"Calm yourself, comrade sergeant," she said with a smile. "I have the same case file as you."

340 raised an eyebrow in surprise. She was under the impression she had been the only one assigned this mission, and the only other person she'd be working with was her handler in Vladivostok. If this spritely girl was on the same mission as her, why didn't the lieutenant colonel tell her? And who else was briefed on this mission?

"The same?" she repeated with curiosity.

"Yes. Here, let me show you."

The girl came to the adjacent seat and sat down beside her, showing a manila envelope filled with duplicates. The known home town of Peter Daniels, his bio, his profile, everything. How was it possible this girl was given the same mission as she, and she had known nothing about it? The lieutenant colonel never said anything about working as part of a team.

"You were given the mission to locate and kill this boy as well?" 340 asked.

"Yes, I was," the girl replied plainly.

"By who?"

The girl said nothing, but only looked again over the bio picture of their target. In truth, he was really an unresisting impulsive child, who had been prematurely subjected the horrors of the cruel, unforgiving world.

"I still am at a loss as to why this boy needs to be assassinated," 340 confessed. "Did the lieutenant colonel tell you why?"

"He couldn't give me clearance. I suppose our operational CO will tell us, though."

"That reminds me," 340 remembered, forgetting the proper etiquette required, "what unit are you from? What's your code number?"

The girl blushed in embarrassment.

"Oh, where are my manners? I'm Agent 271."

271 offered her hand to 340, which she shook lightly with a note of uncertainty in her eyes. For all she knew, this girl could be a spy rather than a team member.

"What oblast1 are you from?" 340 asked.

"Alma-Ata Oblast. Kazakh Republic. And you, comrade?"

"Stalingrad Oblast…"

340's pupils contracted in suspicion that a provincial agent would be assigned such a high-order job as this. She felt something amiss, but thought nothing of it as 271 continued to engage her in innocent conversation between officers.

"How did you get the job?"

"I was given a call by the Red Army. They said they had a new assignment for me and I was to report to the lieutenant colonel in Stalingrad. How about you?"

"I was already in Stalingrad when the call came down," 340 recounted. "To tell you the truth, I was hoping for going back to my policeman's duty, but they would not have that, it seems. No matter."

271 and 340 both looked to the small photograph of the boy, pouring again over the innocence and repressed sorrow evident in his face. To think that this young lad who did not even hail from their country would rise to the status as a hero of the people, the symbol of Western support, and the inspiration to continue the struggle against the fascists. To think that even after all his great contributions to the national cause, he was fated to die. It seemed far too surreal for 340 to contemplate. That is when she turned to 271 in remembrance of her words.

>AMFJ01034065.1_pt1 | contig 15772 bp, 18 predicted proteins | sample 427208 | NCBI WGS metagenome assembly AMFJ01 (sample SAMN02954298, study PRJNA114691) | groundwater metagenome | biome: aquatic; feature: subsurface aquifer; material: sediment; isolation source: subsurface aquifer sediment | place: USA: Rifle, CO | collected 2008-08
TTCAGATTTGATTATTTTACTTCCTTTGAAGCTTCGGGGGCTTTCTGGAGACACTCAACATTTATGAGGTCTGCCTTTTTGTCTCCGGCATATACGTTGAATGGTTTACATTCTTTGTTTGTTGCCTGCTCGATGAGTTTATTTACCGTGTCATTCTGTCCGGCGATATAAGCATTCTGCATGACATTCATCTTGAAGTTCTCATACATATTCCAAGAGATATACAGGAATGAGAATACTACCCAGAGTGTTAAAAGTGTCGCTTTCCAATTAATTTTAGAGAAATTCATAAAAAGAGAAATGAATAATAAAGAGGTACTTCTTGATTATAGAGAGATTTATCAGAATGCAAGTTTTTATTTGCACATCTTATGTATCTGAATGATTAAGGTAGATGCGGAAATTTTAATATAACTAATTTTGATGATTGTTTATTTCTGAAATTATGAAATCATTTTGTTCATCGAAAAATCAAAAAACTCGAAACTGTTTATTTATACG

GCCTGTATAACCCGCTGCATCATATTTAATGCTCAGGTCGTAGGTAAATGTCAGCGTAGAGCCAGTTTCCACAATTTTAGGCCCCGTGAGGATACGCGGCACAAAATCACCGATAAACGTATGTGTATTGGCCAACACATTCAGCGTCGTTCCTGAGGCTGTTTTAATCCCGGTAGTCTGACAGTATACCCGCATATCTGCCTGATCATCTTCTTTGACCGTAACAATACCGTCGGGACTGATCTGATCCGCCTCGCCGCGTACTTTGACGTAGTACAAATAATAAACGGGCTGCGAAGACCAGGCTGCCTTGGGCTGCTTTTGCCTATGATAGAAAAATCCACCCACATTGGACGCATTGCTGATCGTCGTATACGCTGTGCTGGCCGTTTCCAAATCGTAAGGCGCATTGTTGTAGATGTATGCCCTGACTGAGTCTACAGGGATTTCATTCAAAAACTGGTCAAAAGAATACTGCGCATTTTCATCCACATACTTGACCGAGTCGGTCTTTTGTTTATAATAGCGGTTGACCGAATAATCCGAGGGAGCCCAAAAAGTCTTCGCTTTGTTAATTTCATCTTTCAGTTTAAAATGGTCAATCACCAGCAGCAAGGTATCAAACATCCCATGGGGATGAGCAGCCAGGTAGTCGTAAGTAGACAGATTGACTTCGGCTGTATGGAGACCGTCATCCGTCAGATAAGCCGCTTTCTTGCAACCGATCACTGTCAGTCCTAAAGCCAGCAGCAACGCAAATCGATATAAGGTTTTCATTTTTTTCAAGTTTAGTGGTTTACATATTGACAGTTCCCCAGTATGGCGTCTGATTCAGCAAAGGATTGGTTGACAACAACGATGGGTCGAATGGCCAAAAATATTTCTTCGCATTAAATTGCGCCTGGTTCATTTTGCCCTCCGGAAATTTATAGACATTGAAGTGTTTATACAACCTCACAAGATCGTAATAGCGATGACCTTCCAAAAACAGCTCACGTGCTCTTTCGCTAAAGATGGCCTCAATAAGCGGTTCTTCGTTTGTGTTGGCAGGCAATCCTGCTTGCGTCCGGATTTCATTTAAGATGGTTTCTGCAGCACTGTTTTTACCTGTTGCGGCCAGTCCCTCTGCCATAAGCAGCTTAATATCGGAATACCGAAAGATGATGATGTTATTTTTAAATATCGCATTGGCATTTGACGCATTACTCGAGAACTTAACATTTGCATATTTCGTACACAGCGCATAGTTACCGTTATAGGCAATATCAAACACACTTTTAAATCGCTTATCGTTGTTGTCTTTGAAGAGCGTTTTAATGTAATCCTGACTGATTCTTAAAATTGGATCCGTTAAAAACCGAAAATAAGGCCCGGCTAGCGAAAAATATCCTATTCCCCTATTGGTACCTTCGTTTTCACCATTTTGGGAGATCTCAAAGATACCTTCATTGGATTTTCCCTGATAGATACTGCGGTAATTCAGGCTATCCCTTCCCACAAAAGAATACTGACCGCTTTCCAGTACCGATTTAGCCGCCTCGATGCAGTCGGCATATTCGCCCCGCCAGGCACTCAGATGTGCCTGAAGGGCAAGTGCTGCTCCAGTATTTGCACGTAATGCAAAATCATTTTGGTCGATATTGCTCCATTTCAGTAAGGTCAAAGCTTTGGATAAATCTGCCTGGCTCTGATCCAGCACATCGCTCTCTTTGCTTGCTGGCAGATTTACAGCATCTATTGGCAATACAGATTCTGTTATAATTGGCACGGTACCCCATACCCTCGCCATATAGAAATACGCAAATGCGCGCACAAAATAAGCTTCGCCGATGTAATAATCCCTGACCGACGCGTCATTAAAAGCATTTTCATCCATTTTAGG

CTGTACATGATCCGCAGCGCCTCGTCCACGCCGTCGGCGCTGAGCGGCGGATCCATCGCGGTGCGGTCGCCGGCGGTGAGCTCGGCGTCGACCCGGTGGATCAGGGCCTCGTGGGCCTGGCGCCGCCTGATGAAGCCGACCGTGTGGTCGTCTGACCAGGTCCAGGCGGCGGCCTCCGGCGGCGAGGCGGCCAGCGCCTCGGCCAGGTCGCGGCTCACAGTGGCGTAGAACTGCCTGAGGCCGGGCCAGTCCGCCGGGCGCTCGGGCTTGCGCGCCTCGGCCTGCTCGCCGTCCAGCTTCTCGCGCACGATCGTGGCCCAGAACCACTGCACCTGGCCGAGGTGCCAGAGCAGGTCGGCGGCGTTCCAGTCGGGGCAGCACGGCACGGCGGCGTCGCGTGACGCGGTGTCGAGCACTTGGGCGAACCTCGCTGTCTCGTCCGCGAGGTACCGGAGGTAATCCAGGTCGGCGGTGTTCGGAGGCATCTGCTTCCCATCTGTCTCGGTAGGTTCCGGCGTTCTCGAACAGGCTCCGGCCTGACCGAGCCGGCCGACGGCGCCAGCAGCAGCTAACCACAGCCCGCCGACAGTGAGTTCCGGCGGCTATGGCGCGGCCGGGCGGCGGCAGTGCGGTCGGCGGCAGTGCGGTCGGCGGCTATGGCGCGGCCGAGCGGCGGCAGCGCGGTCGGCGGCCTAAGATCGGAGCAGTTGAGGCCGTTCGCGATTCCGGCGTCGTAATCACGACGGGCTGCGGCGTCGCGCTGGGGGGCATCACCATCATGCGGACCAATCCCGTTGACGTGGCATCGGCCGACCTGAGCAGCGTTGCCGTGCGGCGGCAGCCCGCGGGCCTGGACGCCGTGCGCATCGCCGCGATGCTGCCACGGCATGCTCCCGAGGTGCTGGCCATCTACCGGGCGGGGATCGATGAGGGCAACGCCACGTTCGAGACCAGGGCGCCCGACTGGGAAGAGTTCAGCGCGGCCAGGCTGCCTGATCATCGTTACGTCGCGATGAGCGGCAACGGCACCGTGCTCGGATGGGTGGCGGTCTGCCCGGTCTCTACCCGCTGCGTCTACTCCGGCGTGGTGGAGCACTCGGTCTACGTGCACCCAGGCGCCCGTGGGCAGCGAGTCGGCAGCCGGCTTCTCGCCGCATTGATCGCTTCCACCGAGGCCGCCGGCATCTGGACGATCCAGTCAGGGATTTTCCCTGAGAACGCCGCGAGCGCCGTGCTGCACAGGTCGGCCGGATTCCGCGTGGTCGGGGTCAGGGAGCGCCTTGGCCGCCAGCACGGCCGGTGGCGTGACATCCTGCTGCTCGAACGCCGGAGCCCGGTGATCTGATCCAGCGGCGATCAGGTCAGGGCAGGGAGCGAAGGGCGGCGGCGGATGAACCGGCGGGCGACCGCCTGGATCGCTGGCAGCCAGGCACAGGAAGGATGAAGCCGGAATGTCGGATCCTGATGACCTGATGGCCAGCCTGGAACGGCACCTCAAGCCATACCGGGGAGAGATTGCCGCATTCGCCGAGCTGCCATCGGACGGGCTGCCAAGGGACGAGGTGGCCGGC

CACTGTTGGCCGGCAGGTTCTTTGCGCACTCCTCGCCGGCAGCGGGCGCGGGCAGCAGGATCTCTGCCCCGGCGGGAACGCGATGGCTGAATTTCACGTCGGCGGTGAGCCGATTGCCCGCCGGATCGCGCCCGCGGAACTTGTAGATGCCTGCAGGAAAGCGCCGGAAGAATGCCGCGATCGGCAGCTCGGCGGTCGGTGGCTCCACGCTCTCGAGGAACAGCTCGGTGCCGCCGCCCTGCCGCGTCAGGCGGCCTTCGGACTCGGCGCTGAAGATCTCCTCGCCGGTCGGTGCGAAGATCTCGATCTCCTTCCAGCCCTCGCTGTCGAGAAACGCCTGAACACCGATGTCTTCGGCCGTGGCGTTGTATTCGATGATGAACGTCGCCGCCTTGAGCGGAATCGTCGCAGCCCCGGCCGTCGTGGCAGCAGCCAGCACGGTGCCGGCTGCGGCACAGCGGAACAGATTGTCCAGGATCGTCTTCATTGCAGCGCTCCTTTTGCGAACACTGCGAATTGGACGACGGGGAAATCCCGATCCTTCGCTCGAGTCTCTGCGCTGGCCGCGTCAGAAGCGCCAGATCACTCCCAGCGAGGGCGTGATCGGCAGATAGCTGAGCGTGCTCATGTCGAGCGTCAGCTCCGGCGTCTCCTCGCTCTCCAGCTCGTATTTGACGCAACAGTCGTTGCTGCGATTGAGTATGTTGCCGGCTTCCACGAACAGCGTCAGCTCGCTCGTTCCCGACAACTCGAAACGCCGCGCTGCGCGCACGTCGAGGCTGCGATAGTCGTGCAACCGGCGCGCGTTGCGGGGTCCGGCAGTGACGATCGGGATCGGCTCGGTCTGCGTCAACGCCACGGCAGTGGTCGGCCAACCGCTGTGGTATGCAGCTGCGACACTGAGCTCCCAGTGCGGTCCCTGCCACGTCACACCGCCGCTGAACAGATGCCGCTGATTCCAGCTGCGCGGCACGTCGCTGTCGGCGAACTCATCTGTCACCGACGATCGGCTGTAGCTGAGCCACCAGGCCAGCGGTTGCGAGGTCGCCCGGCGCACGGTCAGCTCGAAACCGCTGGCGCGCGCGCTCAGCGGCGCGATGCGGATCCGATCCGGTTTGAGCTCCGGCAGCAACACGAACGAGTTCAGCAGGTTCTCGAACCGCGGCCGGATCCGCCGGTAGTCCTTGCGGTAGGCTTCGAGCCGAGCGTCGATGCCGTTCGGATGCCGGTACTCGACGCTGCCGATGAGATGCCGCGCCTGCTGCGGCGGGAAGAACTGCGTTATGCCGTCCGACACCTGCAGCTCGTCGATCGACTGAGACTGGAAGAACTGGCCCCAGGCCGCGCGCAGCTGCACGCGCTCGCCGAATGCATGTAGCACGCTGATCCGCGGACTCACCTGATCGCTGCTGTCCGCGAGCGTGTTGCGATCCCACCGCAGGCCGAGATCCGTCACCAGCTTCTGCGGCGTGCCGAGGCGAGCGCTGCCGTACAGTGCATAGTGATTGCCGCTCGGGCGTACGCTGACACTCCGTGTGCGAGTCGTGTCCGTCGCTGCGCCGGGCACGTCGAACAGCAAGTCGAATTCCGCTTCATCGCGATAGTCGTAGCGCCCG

"You said he was a boy with a grudge," 340 noted with inquisitive blue eyes. "What do you mean?"

"I heard from some officer that he didn't come to fight and help the cause," 271 replied. "Or rather, that wasn't his primary motivation."

"What was his motivation?"

271 looked around, searching for any prying eyes or ears that may be privy to their sensitive conversation. Once she knew it was safe, she whispered gently the sensitive information that immediately changed everything.

"Word has it that he came back for a girl he met in Stalingrad."

340's eyes widened in surprise. There was never any mention of a girl anywhere in the reports or by word of her comrades. It was assumed that he came for altruistic reasons, to help his comrades in arms when they needed it, and disappeared from the stage when his job was done. That he would come back for something like a girl changed the entire picture of how he was a hero of the people. 340 pressed on the matter, desperate to know more about her target. Perhaps this girl may give a clue about why the Lieutenant Colonel wanted him dead so badly.

"A girl? A girl he knew?"

"So the rumor goes. I don't know much about it either, but I heard the girl was someone he knew from his first visit to the Soviet Union."

"It must be a member of the Koslov family, then," 340 concluded, seeing pieces fit together. "The case files say he made contact with them during his first visit."

"Yes, that's it!" 271 chimed, armed with that revelation. "The girl was the youngest daughter of General Koslov. They spent a lot of time together as children during his first visit."

"If he came back for her, he must have taken her with him."

"So the rumor says. Perhaps that is why he's been targeted."